Is Buying a Hybrid Car Really Saving You Money?

With the economy slowly falling into a rut, many people today have issues spending money, or lack there of. Rising food prices, the declining house market, increasing national debt all add to the money troubles of the average American family, but one issue outweighs the others; ascending gas prices. A hybrid car may seem like the best possible choice, but what exactly is a hybrid car? A hybrid car is a vehicle that uses more than one fuel source, almost all are both powered by gas, and electricity. This means the car uses less gas than a normal gasoline engine, and also emitts less smog into the air. Car companies, and economists alike claim buying a hybrid car is the best choice for struggling families, but is it really worth the hype?

In order to determine if buying a hybrid car is the best choice for your family, you must balance out two things.

1. The price of the average hybrid car.
2. The potential amount of money you would save from buying a car that uses less gasoline.

On average, hybrid cars cost $1,500-9,000 more than normal gasoline fueled cars. Also, more advanced hybrids cost more than mild ones because they use more expensive technology. Some other reasons hybrids on average cost more than fuel-engine cars are: hybrids are new to the market, and used availability is limited, hybrids usually come fully equipped with all that the buyer desires, and since hybrids are hot on the market dealerships have no need to decrease the price. Other expenses are slightly higher insurance and the possibility of increased cost to fix a hybrid because special technicians are almost always needed.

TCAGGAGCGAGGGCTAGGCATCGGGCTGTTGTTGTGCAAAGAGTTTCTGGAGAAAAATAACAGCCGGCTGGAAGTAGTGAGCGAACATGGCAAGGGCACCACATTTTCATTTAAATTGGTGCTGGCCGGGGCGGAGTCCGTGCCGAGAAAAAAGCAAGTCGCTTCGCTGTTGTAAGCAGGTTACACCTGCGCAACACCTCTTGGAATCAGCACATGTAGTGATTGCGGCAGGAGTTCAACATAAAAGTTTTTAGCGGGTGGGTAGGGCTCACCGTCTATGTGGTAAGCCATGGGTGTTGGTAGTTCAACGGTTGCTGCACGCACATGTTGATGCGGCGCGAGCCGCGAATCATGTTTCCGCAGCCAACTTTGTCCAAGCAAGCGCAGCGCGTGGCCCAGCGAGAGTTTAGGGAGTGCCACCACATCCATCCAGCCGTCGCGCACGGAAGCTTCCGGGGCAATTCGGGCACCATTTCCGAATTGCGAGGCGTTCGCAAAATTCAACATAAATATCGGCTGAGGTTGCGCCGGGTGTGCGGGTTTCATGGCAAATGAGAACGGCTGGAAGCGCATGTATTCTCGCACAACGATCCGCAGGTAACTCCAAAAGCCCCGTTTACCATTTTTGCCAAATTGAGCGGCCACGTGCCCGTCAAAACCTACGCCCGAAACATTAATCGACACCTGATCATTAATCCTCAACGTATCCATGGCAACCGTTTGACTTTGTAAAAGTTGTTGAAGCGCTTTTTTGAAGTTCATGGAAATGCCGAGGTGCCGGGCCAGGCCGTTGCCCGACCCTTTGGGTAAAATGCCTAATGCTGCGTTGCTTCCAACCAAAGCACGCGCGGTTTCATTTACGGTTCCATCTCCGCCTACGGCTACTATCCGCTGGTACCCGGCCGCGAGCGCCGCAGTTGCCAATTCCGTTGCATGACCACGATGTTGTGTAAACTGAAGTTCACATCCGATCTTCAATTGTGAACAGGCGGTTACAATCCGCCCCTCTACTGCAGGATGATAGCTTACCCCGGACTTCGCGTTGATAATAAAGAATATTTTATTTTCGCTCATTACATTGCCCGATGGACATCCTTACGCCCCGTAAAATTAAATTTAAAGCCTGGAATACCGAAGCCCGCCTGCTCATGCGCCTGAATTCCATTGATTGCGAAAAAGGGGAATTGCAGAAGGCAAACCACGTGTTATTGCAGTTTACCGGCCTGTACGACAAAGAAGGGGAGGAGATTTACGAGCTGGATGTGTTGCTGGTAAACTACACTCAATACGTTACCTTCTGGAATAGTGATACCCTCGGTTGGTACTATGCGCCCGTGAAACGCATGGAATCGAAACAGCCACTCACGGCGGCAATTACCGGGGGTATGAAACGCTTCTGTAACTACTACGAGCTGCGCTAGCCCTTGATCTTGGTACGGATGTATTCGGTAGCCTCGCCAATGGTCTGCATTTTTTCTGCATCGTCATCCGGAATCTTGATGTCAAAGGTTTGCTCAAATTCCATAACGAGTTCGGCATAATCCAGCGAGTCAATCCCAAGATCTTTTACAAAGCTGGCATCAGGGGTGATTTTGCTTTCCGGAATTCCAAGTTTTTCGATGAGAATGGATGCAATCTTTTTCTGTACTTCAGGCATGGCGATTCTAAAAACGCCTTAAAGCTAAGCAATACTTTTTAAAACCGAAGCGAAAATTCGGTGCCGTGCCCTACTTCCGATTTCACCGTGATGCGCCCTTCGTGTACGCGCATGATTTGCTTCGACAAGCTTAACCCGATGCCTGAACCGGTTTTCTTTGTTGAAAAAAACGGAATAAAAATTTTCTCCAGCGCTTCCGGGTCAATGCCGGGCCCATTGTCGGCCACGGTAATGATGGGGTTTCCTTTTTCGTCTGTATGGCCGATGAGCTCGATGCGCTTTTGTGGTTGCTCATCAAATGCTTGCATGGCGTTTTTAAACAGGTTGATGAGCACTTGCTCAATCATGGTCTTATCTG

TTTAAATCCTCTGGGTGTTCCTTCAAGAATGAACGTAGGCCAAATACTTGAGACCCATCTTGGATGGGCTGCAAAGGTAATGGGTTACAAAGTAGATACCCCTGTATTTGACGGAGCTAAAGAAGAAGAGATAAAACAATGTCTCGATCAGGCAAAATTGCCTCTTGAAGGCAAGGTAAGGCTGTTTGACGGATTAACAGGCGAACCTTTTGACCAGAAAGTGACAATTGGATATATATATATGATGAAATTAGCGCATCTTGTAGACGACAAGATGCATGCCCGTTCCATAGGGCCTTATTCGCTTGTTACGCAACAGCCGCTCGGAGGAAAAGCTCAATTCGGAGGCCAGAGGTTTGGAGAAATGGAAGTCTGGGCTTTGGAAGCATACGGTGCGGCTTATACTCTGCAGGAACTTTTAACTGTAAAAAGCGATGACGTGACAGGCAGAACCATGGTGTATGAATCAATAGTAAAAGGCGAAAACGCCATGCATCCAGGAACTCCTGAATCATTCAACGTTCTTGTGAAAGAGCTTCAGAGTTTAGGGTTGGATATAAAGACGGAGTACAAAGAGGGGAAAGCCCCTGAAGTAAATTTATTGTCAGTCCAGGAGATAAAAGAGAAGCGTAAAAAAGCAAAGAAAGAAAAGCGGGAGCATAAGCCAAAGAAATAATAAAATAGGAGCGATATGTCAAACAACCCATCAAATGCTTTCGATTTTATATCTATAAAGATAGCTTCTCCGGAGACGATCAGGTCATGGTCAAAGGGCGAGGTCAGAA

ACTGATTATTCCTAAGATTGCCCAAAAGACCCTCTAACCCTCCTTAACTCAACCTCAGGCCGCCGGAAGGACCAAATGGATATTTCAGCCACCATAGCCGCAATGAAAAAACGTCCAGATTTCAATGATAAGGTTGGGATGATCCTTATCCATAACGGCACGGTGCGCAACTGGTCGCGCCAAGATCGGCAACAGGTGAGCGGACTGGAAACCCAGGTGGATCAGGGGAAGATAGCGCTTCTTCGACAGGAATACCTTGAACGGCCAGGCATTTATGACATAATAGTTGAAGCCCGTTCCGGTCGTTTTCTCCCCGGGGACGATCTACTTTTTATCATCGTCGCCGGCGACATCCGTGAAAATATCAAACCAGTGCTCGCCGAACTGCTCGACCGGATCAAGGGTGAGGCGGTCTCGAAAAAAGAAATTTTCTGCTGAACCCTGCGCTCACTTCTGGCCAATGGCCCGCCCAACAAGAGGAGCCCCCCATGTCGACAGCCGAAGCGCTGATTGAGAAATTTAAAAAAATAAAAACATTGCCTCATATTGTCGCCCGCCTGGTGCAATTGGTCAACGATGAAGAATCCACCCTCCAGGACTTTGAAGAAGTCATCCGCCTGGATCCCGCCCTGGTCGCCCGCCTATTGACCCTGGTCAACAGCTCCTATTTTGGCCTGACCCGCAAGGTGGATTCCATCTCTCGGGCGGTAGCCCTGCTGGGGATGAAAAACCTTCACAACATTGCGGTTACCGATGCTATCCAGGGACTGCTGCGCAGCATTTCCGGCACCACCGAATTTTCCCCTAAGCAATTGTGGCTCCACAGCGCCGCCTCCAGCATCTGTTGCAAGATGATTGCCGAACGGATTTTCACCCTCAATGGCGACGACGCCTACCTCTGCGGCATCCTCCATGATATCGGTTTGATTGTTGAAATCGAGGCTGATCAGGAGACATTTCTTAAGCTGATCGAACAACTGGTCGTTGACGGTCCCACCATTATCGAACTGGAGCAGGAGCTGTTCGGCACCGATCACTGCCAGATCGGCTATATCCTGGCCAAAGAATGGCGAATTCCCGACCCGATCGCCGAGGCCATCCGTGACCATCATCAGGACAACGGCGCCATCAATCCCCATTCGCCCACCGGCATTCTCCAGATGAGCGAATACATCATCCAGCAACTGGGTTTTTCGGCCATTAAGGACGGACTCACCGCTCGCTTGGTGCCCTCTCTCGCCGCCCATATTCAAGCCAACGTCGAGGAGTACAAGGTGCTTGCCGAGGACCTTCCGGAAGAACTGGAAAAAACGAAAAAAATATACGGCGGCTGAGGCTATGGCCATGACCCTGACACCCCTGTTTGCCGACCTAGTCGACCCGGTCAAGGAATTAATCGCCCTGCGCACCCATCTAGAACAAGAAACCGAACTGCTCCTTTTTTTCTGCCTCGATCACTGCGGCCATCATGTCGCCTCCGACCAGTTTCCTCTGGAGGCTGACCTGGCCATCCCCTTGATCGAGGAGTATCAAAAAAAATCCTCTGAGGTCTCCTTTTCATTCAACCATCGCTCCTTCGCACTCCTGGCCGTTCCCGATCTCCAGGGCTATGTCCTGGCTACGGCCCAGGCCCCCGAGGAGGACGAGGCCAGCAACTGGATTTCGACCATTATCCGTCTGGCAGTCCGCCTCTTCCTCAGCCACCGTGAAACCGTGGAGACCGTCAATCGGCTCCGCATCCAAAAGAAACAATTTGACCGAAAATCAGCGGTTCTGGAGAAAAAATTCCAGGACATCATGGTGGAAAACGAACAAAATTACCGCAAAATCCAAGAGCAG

The savings that come along with a hybrid car are definitely present too, many drivers are able to use special roads or lanes, many hybrid owners get tax breaks from the government, and also hybrid cars obviously use less gas. A few areas in the United States have come to the conclusion of high-occupancy vehicles (HOV) lanes or roads specialized for people who use cars such as hybrids. The government also gives tax breaks to people who own a hybrid car because they emit less smog into the air. The amount saved ranges from $250-$2,600.

In conclusion, the amount of savings that a hybrid owner takes depends on the driver themselves. Even though hybrid cars usually earn back their value within 5 years, the total amount balance depends on how often the car is used. A car that is driven more will obviously earn back its cost much faster than one that is barely used at all. So before you conform to the trends of hybrid cars, think to yourself if buying one is really suited for your lifestyle and take into effect the costs you could potentially save.

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